Updated Sept. 29 with the plaintiff's choice — The American Civil Liberties Union and the Missouri NAACP are asking the judge in their ongoing voting rights case to consider changing Ferguson-Florissant School Board elections to a cumulative voting system. Cumulative voting allows a voter to cast multiple votes for the same candidate. For instance, if three slots on the school board are open but a voter only likes one candidate, he or she can cast up to three votes for the same candidate.
BURLINGTON — Gunshots were fired from a vehicle Wednesday evening into 31 Hyde St., a multifamily home in the Old North End, according to police. No one was injured, but Police Chief Brandon del Pozo told the Burlington Free Press that a bullet passed through the door of a family with a 5-year-old and 7-month-old as they were sitting down to dinner. Del Pozo did not return multiple calls for comment Thursday. The shooting is under investigation. Police said the shots were fired from a red SUV and are asking for members of the public to come forward with any information about the shooter or the incident.
“Angels of Detroit” is author Christopher Hebert's second novel. It delves into the fictional lives of those experiencing Detroit's decline and redevelopment. Hebert joined St. Louis on the Air on Thursday to discuss the book and the parallels between Detroit and St. Louis.
The attorney general's office dismissed a complaint Thursday filed by the Vermont Democratic Party, one alleging that a Republican Governors Association PAC and Phil Scott's gubernatorial campaign inappropriately coordinated during the production of a series of political ads. A Stronger Vermont — a political action committee backed by $1.2 million in RGA money — has produced three pro-Scott ads that feature up-close shots and crisp audio of the lieutenant governor. The ads were put on television hours after Scott won the Aug. 9 primary, and the Vermont Democrats filed their coordination complaint Sept. 19.
There are “no poor football team owners,” as a spokesman for the Chargers recently put it. Indeed. The Spanos family, which owns the majority shares of the Chargers franchise, is worth $2.4 billion, according to Forbes. As the team lobbies for public money to subsidize a new stadium and convention center, the Spanoses' wealth has come under scrutiny: Why, people ask, should San Diego taxpayers use billions in public tax dollars to support billionaires? Less understood is where the family fortune came from.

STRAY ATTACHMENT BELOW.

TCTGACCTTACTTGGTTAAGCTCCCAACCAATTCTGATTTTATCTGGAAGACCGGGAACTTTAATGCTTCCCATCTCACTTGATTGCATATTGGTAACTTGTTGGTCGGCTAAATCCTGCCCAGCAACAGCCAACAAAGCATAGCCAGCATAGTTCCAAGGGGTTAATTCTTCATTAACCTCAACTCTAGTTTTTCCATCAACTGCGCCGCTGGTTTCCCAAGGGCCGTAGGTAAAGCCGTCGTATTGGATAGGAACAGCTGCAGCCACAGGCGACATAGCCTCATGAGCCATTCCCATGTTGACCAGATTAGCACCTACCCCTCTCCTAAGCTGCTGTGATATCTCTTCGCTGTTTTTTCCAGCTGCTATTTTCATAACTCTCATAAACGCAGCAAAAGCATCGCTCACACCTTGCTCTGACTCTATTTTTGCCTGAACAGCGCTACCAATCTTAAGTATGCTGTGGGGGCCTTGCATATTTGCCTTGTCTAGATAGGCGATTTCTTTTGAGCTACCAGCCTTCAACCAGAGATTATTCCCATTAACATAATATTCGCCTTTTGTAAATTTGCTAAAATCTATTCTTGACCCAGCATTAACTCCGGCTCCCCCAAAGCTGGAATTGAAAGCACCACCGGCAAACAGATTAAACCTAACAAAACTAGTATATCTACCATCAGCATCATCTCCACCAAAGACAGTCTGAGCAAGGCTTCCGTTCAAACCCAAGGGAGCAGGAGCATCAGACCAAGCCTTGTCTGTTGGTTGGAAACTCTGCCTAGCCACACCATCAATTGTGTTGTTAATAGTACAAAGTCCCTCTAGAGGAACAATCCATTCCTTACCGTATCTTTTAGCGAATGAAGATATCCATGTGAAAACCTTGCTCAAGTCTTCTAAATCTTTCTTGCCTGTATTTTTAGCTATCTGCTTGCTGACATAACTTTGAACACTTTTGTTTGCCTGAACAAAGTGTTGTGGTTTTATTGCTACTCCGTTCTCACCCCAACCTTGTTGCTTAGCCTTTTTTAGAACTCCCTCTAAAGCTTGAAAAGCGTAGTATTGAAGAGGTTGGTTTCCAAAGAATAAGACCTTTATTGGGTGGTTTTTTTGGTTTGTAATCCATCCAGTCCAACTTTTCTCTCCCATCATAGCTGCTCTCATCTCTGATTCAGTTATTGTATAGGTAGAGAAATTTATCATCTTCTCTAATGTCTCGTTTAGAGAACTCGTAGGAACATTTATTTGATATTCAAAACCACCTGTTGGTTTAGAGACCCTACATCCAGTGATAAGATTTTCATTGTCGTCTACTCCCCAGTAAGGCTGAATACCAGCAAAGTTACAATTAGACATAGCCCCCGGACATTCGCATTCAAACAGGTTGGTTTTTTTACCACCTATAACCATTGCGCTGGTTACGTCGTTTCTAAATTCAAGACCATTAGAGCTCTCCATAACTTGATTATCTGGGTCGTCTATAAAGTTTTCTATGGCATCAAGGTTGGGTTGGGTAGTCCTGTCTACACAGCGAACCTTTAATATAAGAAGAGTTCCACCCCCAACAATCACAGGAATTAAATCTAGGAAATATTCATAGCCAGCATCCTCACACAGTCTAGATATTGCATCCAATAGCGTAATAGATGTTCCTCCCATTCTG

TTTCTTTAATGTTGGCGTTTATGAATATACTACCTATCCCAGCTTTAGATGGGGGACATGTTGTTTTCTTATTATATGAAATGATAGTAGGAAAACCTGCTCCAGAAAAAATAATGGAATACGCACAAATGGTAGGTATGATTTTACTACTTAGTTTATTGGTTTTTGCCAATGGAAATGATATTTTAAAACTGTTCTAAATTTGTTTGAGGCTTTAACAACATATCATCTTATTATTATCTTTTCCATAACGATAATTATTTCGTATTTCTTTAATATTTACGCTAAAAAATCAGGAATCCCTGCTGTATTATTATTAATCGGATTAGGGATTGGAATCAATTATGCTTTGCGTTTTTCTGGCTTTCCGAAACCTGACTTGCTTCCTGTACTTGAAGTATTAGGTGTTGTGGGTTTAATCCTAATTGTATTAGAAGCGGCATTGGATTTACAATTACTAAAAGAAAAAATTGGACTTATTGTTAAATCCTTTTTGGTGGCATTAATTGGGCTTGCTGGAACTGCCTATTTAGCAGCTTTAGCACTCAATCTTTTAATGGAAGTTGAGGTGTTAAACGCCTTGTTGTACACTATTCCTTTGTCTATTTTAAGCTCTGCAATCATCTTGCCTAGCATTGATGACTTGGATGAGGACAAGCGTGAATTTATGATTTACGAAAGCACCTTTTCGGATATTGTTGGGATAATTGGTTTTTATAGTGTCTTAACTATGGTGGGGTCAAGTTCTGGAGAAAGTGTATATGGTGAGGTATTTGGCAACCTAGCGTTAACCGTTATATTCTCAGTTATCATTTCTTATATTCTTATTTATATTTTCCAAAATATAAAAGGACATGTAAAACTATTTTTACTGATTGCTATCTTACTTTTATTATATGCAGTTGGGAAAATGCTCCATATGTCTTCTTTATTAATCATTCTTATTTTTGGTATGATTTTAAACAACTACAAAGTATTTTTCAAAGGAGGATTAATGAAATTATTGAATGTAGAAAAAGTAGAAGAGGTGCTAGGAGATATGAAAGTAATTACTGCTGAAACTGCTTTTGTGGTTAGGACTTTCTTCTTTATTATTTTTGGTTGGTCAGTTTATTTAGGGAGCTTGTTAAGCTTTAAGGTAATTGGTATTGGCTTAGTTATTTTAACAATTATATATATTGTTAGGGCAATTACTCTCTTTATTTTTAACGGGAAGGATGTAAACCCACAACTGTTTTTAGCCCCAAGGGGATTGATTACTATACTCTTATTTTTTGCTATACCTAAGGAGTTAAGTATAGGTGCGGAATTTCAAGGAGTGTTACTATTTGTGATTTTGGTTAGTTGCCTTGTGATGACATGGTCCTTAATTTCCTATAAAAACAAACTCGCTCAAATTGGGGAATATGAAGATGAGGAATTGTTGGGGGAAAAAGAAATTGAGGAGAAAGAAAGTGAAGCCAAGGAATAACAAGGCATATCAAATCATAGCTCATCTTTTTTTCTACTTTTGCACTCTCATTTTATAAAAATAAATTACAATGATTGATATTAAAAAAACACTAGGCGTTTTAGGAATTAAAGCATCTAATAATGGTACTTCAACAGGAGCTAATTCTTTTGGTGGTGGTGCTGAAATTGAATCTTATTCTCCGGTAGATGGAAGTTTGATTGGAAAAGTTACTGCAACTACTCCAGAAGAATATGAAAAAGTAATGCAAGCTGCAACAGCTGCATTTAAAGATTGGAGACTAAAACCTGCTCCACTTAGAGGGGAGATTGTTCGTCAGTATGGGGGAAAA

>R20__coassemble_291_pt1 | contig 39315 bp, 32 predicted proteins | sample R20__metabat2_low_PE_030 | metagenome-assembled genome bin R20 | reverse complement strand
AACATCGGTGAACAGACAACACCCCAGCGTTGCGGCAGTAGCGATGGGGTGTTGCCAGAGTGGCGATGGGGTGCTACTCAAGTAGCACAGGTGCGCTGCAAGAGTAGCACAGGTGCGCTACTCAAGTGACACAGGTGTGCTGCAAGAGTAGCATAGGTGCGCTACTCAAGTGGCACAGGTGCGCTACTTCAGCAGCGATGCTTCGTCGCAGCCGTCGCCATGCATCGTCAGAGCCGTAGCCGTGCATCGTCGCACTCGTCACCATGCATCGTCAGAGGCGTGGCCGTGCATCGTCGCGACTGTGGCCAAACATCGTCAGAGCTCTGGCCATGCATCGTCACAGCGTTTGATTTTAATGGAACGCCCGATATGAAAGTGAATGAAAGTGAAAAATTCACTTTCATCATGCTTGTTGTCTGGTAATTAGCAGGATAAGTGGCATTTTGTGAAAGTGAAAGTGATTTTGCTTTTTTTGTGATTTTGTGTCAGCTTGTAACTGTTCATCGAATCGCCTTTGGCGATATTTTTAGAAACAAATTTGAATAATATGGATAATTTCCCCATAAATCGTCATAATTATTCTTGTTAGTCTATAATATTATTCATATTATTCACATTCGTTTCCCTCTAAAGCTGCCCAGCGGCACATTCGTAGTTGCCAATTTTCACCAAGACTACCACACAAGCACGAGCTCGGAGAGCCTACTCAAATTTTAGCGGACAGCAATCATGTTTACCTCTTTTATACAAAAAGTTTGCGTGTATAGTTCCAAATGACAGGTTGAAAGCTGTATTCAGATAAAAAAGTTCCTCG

The campus at Lyndon State College in Lyndon Center. Courtesy photo
Lyndon and Johnson state colleges will become one institution with two campuses in an effort to avert financial disaster at the small, tuition-dependent schools, the Vermont State Colleges trustees decided Thursday. The freshman class of 2018 will be the first to attend the new, not-yet-named institution. The board agreed unanimously with Chancellor Jeb Spaulding's unification plan. “The reality is we can't keep operating the way we are,” Spaulding told the board at its annual retreat in Fairlee.
San Antonio Independent School District (SAISD) was awarded a $46 million grant from the Department of Education's Teacher Incentive Fund, one of only 13 grants awarded by the fund for fiscal year 2016. ... The post SAISD Wins $46 Million Grant for Teacher Incentives appeared first on The Rivard Report.
ThinkstockScales of justice in a courtroom
Former Personnel Cabinet secretary Tim Longmeyer was sentenced Thursday to 70 months in prison for federal bribery. He will also have to pay $203,500 in restitution. U.S. District Judge Karen Caldwell said Thursday that Longmeyer had damaged public trust in the government and hoped the sentence would deter future bad actors. “We live in a time and a country where the public is cynical about its government,” Caldwell said before issuing the sentence. In April, Longmeyer pled guilty to accepting more than $212,000 in kickbacks in exchange for funneling state contracts to a consulting firm while he was Personnel Cabinet secretary under former Gov. Steve Beshear.
Some 200 young Malawians are tightly packed onto benches, leaving 2 girls and 2 boys standing in the middle wide-eyed and apprehensive. One of the girls, not a day older than 15, is shifting nervously from foot to foot. The 4 are newcomers to Tisungane teen club, in the city of Zomba. After introducing themselves, 200 teens descend to give them a hug or a jovial slap on the back. Smiles erupt onto their faces.
One million dollars is just half what the average NFL player makes in a year, but it's a hefty political donation nonetheless. So far only one NFL team owner has anted up that much during the 2016 campaign cycle according to a report by the Citizens for Responsibility and Ethics in Washington — Robert McNair of the Houston Texans. The owner of Texas' other team — Jerry Jones of the Dallas Cowboys — has ponied up $200,000 in the 2016 presidential race, the center reported. McNair's $1.3 million in political contributions haven't gone to support presidential aspirants. He gave $1 million to a super PAC dedicated to protecting the Republican hold on the U.S. Senate, and $100,000 to a similar super PAC for the U.S. House.